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Miami International says it's the first US airport to test COVID-19 detector dogs

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Posted at 10:51 AM, Sep 09, 2021
and last updated 2021-09-09 17:18:51-04

MIAMI, Fla. — Miami International Airport (MIA) says it’s the first U.S. airport to test COVID-19-sniffing dogs through a new pilot program.

The Miami-Dade Aviation Department is partnering with the Global Forensic and Justice Center (GFJC) at Florida International University (FIU) to host a 30-day COVID-19 detector dog pilot program at MIA.

Everyday travelers visiting the airport may not come in contact with the detector dogs, though. The airport says the canines are deployed at an employee security checkpoint.

There are two dogs in the pilot program at MIA – Cobra, a Belgian Malinois, and One Betta, a Dutch Shepherd. They’ve been trained to alert to the scent of COVID-19. MIA says the dogs have the potential to immediately detect and respond to the coronavirus in public spaces like airports.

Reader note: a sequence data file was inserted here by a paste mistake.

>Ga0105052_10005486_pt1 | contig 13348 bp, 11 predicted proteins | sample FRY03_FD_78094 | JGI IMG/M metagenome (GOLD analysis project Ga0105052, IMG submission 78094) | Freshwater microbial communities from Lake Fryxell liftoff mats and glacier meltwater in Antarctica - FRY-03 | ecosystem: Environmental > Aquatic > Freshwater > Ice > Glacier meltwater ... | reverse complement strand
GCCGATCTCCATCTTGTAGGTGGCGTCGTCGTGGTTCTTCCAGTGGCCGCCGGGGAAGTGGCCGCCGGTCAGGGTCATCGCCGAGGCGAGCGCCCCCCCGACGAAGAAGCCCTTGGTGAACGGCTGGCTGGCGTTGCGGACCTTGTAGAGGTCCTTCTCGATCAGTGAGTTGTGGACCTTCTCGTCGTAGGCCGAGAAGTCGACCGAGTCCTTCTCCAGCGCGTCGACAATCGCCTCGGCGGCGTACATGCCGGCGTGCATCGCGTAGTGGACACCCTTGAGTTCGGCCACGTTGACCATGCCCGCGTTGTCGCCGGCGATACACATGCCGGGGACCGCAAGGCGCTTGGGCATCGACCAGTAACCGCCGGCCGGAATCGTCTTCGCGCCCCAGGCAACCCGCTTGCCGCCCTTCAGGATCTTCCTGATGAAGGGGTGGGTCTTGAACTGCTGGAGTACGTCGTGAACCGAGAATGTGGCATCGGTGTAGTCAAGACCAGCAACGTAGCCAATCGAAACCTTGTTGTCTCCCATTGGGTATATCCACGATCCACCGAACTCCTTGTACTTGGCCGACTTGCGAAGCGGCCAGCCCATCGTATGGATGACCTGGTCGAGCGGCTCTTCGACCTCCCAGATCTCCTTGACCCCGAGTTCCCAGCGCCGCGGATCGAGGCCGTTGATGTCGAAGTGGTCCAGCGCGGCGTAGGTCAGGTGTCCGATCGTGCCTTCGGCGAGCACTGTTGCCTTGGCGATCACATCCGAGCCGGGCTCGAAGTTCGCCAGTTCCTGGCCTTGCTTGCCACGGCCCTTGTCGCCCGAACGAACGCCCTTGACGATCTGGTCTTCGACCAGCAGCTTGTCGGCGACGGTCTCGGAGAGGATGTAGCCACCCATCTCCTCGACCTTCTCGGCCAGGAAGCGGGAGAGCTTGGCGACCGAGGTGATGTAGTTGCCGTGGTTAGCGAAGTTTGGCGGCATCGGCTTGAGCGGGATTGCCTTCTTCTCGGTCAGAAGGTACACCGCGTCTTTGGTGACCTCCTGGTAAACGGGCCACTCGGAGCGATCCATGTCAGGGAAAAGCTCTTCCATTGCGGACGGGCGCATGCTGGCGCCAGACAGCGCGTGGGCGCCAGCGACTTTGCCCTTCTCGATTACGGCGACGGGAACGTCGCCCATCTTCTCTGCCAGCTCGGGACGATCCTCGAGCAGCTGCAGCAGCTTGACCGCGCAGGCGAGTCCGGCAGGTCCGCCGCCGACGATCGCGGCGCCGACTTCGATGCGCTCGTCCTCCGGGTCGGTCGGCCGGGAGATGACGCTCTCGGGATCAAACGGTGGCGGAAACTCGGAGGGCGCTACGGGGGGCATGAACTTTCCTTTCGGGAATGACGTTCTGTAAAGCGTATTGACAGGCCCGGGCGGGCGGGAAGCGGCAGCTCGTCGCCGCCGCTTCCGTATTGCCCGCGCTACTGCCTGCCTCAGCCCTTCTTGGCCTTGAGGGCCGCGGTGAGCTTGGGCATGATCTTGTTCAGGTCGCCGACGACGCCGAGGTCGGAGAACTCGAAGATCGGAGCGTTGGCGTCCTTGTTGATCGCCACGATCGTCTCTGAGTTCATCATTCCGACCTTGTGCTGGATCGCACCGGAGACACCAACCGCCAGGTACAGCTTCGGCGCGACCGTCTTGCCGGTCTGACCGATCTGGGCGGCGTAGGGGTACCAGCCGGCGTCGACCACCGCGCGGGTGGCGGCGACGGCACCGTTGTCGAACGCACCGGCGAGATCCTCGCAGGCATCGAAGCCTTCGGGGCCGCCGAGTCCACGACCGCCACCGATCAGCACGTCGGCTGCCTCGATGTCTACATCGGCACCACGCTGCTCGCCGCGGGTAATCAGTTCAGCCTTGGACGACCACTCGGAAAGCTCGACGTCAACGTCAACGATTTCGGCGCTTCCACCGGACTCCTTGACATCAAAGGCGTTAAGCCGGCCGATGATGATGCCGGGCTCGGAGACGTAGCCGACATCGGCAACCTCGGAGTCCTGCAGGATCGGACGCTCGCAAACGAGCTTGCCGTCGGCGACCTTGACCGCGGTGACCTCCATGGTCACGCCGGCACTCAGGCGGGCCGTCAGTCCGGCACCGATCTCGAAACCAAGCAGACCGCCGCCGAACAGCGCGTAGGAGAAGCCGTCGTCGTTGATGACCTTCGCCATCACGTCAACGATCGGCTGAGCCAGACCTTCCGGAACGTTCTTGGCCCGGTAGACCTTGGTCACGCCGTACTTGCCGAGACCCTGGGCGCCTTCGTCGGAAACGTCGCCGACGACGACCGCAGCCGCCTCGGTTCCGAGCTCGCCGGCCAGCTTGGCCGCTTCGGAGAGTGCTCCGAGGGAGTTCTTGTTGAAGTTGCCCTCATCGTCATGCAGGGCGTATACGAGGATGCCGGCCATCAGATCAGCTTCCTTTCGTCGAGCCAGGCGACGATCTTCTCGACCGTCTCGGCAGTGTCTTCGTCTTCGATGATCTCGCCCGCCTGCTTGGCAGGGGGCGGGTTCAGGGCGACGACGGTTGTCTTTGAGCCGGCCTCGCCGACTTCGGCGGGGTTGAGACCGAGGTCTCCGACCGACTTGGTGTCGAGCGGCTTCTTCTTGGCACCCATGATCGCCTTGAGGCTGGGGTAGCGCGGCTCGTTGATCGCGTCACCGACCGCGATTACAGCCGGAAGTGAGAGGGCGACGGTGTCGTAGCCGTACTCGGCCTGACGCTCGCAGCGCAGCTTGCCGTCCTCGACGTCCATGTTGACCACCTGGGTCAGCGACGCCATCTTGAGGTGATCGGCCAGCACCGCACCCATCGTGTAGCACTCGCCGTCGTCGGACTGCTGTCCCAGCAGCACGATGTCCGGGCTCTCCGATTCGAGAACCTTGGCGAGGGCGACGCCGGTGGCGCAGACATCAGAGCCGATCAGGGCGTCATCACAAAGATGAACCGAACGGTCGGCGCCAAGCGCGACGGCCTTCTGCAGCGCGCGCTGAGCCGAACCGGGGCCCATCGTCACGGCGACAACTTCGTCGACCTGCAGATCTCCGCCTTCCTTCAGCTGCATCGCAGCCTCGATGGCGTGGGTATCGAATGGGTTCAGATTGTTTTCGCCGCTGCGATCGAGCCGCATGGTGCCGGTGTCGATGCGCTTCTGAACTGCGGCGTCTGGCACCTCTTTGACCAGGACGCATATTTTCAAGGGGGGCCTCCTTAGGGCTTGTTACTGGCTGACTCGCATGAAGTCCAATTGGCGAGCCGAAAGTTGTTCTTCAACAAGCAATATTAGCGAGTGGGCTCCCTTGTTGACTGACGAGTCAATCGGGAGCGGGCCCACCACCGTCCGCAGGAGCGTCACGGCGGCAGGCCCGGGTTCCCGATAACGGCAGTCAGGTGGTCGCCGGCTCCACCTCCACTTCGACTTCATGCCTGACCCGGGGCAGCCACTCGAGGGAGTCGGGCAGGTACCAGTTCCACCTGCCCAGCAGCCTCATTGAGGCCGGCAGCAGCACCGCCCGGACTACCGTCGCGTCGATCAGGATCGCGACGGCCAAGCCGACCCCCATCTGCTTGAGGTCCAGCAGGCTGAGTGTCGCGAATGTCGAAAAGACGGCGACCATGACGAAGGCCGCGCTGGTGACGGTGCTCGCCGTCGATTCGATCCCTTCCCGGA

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One Betta from the COVID-19 K-9 unit at Miami International Airport

“The virus causes metabolic changes in a person that result in the production of volatile organic compounds (VOCs),” the airport explained. “The VOCs are excreted by a person’s breath and sweat, producing a scent that trained dogs can detect. The metabolic changes are common for all people, regardless of their individual scents. If a dog indicates an individual is carrying the odor of the virus, that person is directed to get a rapid COVID test.”

According to officials, the dogs have achieved accuracy rates from 96% to 99% for detecting COVID-19 in published, peer-reviewed, double-blind trials.

Once the pilot program ends in September, FIU will continue to work on the accuracy and specificity of the dogs following scientifically validated methods, which officials say will assist in COVID-19 variant detection.

In the past, detector dogs like these have successfully been able to detect people that have diseases, such as diabetes, epilepsy, and certain cancers. They’ve also been used to detect prohibited currency, drugs, explosives, and agriculture.